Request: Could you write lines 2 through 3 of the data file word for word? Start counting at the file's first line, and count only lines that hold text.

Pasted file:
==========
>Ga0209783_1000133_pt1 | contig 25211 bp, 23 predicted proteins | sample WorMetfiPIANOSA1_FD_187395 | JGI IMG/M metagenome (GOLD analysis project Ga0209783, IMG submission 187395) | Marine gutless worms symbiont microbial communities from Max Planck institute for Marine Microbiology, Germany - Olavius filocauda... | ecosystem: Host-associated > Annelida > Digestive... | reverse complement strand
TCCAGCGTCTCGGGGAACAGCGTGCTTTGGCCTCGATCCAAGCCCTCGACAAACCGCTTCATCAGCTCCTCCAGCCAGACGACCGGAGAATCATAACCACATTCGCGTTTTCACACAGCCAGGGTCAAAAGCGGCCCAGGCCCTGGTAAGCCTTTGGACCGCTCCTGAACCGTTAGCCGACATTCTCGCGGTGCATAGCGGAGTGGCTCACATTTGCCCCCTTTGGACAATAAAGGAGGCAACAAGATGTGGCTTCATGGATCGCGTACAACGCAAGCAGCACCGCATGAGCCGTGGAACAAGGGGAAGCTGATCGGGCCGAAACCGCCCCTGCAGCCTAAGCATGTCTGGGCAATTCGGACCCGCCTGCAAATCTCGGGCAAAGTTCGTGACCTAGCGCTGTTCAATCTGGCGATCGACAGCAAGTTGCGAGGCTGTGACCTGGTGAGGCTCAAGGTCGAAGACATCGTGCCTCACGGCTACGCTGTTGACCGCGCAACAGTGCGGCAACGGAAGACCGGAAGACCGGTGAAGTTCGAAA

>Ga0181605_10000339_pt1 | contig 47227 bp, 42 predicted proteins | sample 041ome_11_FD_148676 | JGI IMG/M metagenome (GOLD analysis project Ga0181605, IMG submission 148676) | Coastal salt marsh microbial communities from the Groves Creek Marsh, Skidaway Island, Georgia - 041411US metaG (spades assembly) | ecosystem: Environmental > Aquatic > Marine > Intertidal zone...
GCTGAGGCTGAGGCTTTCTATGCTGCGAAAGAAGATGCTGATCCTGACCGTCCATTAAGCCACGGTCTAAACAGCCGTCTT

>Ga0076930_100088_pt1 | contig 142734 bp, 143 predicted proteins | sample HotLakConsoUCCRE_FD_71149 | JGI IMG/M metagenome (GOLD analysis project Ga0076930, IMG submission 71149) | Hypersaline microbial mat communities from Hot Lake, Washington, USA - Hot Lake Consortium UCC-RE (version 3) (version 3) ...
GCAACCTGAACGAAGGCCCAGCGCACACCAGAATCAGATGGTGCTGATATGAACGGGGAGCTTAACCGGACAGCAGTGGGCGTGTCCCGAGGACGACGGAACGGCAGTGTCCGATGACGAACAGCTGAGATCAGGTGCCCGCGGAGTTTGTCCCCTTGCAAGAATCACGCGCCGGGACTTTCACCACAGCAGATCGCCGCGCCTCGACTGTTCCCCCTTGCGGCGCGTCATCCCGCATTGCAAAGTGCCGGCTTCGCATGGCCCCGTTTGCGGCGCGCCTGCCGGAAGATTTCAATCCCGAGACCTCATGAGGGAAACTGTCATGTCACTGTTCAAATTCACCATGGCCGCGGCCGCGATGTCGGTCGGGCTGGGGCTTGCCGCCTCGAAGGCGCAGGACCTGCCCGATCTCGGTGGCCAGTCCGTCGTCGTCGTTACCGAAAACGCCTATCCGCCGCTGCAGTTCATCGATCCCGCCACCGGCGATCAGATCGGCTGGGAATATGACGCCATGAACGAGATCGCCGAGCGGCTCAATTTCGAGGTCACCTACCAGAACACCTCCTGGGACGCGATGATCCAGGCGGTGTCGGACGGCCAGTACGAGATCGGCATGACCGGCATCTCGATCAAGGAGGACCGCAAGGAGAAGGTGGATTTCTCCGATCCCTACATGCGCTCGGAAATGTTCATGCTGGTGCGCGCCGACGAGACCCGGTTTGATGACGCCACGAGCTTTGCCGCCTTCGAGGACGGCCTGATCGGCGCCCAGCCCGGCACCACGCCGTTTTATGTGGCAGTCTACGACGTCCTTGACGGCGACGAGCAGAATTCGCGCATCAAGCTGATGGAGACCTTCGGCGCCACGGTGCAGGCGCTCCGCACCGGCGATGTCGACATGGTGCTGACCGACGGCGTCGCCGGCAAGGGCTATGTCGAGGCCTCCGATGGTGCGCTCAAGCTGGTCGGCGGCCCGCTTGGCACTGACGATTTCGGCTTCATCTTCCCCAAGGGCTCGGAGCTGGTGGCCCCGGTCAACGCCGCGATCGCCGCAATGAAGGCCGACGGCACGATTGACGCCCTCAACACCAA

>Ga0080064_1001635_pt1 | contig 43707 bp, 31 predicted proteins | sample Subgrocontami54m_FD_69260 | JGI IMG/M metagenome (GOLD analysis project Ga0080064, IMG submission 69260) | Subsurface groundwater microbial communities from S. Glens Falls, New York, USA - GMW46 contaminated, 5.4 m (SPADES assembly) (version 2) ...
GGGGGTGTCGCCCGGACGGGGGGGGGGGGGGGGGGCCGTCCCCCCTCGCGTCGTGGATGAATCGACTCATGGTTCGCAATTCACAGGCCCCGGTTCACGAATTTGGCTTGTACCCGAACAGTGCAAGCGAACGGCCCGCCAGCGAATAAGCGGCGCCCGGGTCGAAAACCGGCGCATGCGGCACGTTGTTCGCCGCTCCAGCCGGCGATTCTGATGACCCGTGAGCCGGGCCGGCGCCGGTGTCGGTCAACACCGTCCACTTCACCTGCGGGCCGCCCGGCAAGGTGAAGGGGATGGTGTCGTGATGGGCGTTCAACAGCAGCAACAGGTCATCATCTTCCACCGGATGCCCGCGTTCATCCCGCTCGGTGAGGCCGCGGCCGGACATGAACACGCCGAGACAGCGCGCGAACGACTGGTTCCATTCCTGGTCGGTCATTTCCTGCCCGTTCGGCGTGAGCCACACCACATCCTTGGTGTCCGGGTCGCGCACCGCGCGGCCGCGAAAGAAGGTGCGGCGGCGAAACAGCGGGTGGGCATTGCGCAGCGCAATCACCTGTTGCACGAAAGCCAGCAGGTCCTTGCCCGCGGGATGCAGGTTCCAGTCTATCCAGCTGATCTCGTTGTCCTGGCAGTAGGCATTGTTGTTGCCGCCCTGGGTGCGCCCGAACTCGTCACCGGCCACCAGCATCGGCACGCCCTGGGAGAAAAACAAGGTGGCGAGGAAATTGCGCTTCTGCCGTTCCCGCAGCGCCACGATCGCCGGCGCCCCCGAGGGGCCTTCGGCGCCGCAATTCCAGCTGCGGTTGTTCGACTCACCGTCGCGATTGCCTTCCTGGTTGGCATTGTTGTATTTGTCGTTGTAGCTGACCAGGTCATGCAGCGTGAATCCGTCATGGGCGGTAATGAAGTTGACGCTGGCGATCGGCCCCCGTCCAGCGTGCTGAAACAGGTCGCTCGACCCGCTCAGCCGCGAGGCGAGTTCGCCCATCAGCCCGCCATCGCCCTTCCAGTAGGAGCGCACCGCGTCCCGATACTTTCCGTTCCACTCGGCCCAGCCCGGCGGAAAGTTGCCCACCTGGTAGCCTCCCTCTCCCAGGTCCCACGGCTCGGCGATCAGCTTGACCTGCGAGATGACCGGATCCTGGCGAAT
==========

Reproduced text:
TCCAGCGTCTCGGGGAACAGCGTGCTTTGGCCTCGATCCAAGCCCTCGACAAACCGCTTCATCAGCTCCTCCAGCCAGACGACCGGAGAATCATAACCACATTCGCGTTTTCACACAGCCAGGGTCAAAAGCGGCCCAGGCCCTGGTAAGCCTTTGGACCGCTCCTGAACCGTTAGCCGACATTCTCGCGGTGCATAGCGGAGTGGCTCACATTTGCCCCCTTTGGACAATAAAGGAGGCAACAAGATGTGGCTTCATGGATCGCGTACAACGCAAGCAGCACCGCATGAGCCGTGGAACAAGGGGAAGCTGATCGGGCCGAAACCGCCCCTGCAGCCTAAGCATGTCTGGGCAATTCGGACCCGCCTGCAAATCTCGGGCAAAGTTCGTGACCTAGCGCTGTTCAATCTGGCGATCGACAGCAAGTTGCGAGGCTGTGACCTGGTGAGGCTCAAGGTCGAAGACATCGTGCCTCACGGCTACGCTGTTGACCGCGCAACAGTGCGGCAACGGAAGACCGGAAGACCGGTGAAGTTCGAAA

>Ga0181605_10000339_pt1 | contig 47227 bp, 42 predicted proteins | sample 041ome_11_FD_148676 | JGI IMG/M metagenome (GOLD analysis project Ga0181605, IMG submission 148676) | Coastal salt marsh microbial communities from the Groves Creek Marsh, Skidaway Island, Georgia - 041411US metaG (spades assembly) | ecosystem: Environmental > Aquatic > Marine > Intertidal zone...